However, emerging evidence suggests that ABE programs have positive effects on social-emotional abilities, environmental factors, and the protective behaviors of participants. ABE programs include partial or full literacy programs designed for illiterate or low-literacy adolescents and adults. A quasi-experimental evaluation in India suggests that adult literacy programs can produce strong, positive impacts on social-emotional skills, the family environment, and risky and protective behaviors. Program participants (women age 15 years and older) were significantly more likely than similar women not in the program to be engaged in community groups and significantly more likely to report that victims of domestic abuse should seek help outside the family from local leaders and police. Similarly, evidence from an adult literacy program in El Salvador suggests that the program reduced the shame of illiteracy experienced by participants, increased their confidence, and enhanced their social cohesion.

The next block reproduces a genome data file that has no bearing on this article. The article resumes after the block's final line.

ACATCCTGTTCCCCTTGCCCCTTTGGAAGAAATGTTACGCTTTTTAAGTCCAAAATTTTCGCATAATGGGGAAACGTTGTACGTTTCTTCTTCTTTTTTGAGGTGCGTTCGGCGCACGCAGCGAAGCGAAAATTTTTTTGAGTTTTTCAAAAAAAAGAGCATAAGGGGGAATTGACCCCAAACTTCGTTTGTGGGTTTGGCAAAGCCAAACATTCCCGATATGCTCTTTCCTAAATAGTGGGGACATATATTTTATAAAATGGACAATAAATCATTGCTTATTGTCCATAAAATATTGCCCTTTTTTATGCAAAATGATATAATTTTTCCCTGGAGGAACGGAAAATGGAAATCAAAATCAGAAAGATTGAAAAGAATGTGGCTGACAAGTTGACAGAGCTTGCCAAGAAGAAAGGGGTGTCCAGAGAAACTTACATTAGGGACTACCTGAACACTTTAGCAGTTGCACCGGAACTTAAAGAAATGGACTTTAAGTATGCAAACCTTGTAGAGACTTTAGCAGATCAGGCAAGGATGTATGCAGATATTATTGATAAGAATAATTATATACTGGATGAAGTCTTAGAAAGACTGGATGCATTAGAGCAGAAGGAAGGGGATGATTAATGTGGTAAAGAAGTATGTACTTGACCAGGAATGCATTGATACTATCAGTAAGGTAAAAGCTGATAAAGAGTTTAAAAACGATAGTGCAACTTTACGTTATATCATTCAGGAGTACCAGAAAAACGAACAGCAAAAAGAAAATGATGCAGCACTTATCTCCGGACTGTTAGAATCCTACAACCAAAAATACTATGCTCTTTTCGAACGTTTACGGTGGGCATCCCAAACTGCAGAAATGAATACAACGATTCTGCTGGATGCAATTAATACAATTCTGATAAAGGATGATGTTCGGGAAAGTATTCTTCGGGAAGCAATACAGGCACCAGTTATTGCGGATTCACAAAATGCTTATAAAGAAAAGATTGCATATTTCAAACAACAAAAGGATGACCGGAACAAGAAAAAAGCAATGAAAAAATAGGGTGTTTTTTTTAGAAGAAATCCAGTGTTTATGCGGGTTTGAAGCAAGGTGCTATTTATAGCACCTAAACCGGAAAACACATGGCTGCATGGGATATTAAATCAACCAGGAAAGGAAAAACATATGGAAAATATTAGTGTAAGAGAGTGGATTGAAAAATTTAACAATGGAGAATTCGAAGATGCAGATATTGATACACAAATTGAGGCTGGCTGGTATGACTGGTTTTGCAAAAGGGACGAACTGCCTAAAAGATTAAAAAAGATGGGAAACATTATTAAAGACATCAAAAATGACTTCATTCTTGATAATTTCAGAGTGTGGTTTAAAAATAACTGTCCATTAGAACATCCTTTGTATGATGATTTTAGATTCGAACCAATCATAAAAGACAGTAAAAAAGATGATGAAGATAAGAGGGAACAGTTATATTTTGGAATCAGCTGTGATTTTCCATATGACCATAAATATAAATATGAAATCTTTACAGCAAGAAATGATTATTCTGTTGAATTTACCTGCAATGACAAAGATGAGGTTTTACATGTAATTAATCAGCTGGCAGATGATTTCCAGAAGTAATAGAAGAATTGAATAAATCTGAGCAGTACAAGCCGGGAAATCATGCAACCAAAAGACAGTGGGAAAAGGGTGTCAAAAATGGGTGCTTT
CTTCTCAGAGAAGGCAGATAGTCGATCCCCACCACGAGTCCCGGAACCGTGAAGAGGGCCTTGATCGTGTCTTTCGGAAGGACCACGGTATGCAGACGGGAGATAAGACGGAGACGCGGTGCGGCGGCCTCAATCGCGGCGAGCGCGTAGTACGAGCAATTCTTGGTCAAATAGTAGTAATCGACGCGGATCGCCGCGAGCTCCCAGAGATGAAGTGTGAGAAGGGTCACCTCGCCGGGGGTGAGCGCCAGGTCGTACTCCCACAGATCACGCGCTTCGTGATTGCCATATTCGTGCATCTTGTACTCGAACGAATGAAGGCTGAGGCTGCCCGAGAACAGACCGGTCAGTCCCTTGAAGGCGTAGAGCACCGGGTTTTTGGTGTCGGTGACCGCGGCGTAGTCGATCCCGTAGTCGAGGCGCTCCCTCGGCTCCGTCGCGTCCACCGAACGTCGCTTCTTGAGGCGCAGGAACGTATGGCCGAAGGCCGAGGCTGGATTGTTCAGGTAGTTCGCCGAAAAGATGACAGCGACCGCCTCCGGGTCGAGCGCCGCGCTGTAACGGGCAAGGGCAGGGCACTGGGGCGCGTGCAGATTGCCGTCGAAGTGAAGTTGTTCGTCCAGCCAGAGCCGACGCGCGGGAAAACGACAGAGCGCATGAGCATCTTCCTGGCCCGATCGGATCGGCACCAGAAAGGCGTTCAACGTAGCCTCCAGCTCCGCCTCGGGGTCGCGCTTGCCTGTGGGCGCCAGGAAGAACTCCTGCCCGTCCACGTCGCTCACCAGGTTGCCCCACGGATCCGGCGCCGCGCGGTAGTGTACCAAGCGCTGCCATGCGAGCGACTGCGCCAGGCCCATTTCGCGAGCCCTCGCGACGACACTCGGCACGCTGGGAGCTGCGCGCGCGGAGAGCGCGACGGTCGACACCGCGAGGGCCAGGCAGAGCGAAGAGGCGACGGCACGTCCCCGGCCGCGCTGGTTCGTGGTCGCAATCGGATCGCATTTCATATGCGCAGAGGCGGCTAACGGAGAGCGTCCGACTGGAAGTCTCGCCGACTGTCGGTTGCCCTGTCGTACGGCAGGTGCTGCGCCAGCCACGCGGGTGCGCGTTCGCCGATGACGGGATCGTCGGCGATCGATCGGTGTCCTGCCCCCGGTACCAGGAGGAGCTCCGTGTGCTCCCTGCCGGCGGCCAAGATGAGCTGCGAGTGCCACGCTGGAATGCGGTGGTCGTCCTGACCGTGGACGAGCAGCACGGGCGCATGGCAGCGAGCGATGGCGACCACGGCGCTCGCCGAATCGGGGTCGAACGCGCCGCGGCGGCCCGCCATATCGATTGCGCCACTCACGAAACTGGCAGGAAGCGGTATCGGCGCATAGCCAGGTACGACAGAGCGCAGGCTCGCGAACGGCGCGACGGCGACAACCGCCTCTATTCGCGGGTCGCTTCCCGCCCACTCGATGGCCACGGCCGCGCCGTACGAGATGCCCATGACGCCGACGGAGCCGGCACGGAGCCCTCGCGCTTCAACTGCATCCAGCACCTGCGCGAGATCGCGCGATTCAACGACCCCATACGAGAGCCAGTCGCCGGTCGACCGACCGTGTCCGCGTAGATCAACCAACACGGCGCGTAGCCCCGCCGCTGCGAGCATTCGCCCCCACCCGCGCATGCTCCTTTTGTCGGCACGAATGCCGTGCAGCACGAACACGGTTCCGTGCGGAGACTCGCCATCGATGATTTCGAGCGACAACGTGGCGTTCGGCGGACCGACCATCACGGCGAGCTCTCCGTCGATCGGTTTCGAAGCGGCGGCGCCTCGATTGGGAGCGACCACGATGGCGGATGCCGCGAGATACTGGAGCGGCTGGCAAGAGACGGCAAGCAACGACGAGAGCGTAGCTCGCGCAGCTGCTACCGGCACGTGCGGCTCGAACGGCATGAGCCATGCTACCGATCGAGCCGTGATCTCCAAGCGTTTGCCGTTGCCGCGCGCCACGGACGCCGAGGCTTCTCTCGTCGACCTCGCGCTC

Based on our review of the evidence, we recommend the following:

  1. Continued funding for reading and literacy programming in schools as a means to improve social-emotional outcomes and protective behaviors, and reduce violence and crime. Funders should also support family and child-to-child literacy programs that have proven effective in improving social-emotional skills. These family and peer-to-peer programs may have an added benefit of improving the family environment (for family programs) or social-emotional skills among youth tutors (for peer-to-peer programs).
  2. Project implementers and researchers should also focus on understanding which components of literacy-related programs produce desired outcomes and for whom. It is clear that programming involving literacy and numeracy can help young people develop social-emotional skills, protective behaviors, and family environmental outcomes, but it is unclear which components make the biggest difference. For example, additional research is needed to understand whether the improvements in correlated outcomes seen with family literacy programs are due to additional caregiver contact or the literacy and numeracy programming itself. Likewise, it is unclear whether program impacts are heterogeneous across different subgroups, such as girls and young women.